Look at Aric checking me out, there.

I liked playing a Trooper enough to get past many of the other niggling things that I already noted rub me the wrong way about Bioware and traditional MMO style games, and the sad fact is that since Mr. Randomessa refused to join me on this experiment, leveling was easier because I never had to wait on or catch up with him either. So it was with regret that I reached level 15 on my Trooper and the game informed me that I would no longer be able to progress, nor would I be able to continue my storyline to the point of getting to ride in the ship I’d just acquired, or travel to another planet. I’d have known that if I’d read all the fine print, of course. Well played, Bioware.

I then rolled a Jedi Consular and an Imperial Agent and hated the gameplay, and further ran into the complication of my Consular being sent to the same planet as my Trooper and therefore running into the exact same quests I’d just completed a day earlier. I also had the frustrating experience of my Consular outright stating in her quest dialogue that she would try to find a peaceable solution to the quests my Trooper had previously solved by “lighting it up,” only to be faced with the same sea of red names that my Trooper had. I think I got the option to use Force Persuade at one point, which I guess is the game’s way of letting you have a peaceable solution, but I was kind of hoping I could do things with actual diplomacy rather than Jedi Mind Tricks. I know, I know, I was asking for too much.

At any rate, I liked playing the Trooper the most, but I didn’t like it “price of the box at launch cost for 30 days of play” much. If and when there’s a nifty discount on the box price of SW:TOR I’d like to free up her leveling path and see where I can get her, but in the meantime, she’ll remain in the hangar, ineffectually trying to board and re-board her brand new ship. For what it’s worth – which is not much – I would have bought the game at full launch cost in a heartbeat if I could play my Trooper at my leisure, instead of trying to get her as far as possible in a month’s time. But it was not meant to be. This is much more an indictment of the subscription model than Bioware’s game at this point, so I feel I’ve come a long way since that beta weekend so many months ago.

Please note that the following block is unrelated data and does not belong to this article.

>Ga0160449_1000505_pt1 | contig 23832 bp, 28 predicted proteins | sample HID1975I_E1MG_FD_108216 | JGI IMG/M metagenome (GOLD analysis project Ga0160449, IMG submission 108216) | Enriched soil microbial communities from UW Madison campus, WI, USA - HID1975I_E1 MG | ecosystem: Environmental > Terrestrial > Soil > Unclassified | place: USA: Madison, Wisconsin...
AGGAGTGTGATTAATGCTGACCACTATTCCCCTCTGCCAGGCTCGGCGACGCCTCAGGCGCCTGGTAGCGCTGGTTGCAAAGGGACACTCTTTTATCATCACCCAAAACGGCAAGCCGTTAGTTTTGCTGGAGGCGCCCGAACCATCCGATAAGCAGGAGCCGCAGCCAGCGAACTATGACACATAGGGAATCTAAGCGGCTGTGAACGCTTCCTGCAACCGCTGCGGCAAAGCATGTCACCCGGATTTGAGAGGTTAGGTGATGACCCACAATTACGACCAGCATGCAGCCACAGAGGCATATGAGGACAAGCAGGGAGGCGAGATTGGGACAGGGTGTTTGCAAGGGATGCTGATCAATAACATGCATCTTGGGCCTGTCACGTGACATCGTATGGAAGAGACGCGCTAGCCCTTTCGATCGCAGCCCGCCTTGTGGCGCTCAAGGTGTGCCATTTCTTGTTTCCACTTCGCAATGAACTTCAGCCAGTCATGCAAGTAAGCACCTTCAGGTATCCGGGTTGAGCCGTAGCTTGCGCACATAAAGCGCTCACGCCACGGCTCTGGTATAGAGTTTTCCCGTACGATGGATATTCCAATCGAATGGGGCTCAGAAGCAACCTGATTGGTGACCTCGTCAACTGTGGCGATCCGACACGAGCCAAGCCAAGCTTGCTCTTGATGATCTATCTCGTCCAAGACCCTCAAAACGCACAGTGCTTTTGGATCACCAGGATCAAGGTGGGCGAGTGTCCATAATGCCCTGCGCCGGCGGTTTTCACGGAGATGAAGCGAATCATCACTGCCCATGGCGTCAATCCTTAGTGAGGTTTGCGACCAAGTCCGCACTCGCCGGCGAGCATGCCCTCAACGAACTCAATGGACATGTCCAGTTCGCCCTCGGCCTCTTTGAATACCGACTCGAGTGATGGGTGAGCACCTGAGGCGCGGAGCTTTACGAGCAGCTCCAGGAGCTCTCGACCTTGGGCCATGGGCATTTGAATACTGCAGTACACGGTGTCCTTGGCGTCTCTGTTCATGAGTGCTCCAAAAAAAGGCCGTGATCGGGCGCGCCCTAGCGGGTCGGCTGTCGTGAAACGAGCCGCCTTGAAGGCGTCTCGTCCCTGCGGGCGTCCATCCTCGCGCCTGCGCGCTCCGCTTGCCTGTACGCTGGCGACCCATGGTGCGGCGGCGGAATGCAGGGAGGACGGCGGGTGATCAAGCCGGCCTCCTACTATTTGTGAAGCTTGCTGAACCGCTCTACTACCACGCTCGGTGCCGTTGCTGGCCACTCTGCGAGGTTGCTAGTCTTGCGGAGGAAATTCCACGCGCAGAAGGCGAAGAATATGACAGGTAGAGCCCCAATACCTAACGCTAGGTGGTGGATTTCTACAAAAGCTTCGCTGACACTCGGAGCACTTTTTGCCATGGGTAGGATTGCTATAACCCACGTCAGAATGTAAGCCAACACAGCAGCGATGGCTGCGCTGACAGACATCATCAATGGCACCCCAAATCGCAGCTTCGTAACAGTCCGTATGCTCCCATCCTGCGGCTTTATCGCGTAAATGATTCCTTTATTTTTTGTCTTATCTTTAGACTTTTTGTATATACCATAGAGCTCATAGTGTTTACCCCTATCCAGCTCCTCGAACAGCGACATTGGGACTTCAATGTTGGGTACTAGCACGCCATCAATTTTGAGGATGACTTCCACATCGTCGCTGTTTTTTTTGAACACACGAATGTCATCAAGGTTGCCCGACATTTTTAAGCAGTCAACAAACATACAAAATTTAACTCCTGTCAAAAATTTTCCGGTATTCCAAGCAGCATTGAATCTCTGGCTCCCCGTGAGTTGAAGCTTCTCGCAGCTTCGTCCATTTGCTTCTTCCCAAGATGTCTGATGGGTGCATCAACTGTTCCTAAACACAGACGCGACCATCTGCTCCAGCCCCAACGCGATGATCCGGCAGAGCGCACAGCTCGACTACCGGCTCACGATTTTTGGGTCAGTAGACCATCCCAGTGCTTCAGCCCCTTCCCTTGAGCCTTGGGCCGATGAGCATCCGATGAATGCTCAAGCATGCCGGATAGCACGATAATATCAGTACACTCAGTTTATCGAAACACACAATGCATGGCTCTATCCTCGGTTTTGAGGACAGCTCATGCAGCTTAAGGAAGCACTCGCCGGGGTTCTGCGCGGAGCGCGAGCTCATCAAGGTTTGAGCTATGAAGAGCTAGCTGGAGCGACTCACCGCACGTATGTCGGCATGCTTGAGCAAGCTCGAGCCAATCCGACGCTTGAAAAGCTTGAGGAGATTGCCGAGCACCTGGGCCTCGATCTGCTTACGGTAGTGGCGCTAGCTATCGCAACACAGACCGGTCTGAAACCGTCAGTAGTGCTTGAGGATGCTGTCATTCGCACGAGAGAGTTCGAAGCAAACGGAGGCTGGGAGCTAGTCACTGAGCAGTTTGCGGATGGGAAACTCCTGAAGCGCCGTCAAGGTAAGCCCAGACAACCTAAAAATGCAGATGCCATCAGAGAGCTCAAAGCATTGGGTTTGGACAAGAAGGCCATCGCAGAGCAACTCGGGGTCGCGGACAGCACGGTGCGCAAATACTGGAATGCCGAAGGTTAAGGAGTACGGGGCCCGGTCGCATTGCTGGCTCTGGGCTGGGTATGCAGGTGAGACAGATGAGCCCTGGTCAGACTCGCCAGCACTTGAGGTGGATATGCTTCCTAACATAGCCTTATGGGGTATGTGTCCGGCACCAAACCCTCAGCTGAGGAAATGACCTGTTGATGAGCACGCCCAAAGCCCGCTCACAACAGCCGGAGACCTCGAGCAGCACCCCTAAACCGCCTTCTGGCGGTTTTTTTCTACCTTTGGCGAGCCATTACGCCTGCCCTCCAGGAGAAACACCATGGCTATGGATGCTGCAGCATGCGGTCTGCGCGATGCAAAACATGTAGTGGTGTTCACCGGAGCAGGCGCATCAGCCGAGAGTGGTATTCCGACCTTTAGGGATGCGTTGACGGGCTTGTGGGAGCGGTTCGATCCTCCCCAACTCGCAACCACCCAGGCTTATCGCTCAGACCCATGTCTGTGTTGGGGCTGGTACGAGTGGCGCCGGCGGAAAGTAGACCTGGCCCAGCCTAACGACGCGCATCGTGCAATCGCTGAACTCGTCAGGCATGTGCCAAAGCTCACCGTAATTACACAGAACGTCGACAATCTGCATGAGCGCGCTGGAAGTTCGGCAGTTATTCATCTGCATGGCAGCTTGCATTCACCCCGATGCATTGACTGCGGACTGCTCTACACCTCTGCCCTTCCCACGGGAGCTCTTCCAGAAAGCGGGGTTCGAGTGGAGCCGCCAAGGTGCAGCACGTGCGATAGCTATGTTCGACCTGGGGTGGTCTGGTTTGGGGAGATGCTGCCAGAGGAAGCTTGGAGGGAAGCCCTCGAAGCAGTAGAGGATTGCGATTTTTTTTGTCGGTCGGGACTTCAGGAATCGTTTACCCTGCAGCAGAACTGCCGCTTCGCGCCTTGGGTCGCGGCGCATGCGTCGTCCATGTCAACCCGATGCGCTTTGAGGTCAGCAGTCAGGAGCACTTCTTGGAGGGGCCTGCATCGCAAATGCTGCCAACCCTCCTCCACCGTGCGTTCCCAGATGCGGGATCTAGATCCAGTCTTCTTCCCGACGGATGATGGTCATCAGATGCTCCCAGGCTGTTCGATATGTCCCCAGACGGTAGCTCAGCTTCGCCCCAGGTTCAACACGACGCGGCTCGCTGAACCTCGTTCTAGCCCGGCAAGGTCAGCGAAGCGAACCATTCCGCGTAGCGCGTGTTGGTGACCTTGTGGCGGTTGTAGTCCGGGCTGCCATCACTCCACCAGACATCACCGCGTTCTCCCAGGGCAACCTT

In a week’s time I expect to be very very busy, but it would have been nice to at least see if I could put the moves on Aric in the meantime.

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While I’m sure it will not surprise anyone given my silence on the subject following one hopeful post nearly two years ago, I will not be playing Star Wars: The Old Republic. I have given a lot of thought about what I’d say about the game only if and when I had the opportunity to play it, and I was given that opportunity last weekend. It was probably not the best timing, given what it had to compete with, but it solidified a lot of things for me, culminating in my final decision on the fate of its purchase in our household.

Although I did note several similarities to WoW in the gameplay I sampled (rest areas being the most glaring one for me right off the bat), it was the Bioware traits that I ended up having most of my problems with. That’s right, I realized I don’t like Bioware games. I could have come to that conclusion when I never got farther than 10 hours into either Dragon Age: Origins or either KOTOR, but instead I figured I just didn’t like single-player RPGs. With dozens of blissful hours of Skyrim firmly behind me, I can kiss that notion goodbye, so it must be something that Bioware does that doesn’t sit well with me.

Considering where I left each of my prior attempts at Bioware games, I think I can safely say that that “thing” mainly is: trapping me.

[Beware spoilers below if you don't know much about the first 10 hours of DA:O, KOTOR, or KOTOR2]

I left DA:O the night I arrived in that town that is being besieged by darkspawn every night – the one you can opt to help or leave to their fate. I quit because prior to making my decision, I tried to leave and return to the town I’d been doing errands in earlier in the day, only to find that it had been destroyed and was no longer accessible. That left me with nowhere else to go. Sure, I could have denied my help to the townspeople, or chosen one of the other two story paths set out for me, but frankly what I wanted was something, almost anything else. I wanted to be able to go places in the world, even at my own peril, and DA:O said I could not. So I quit.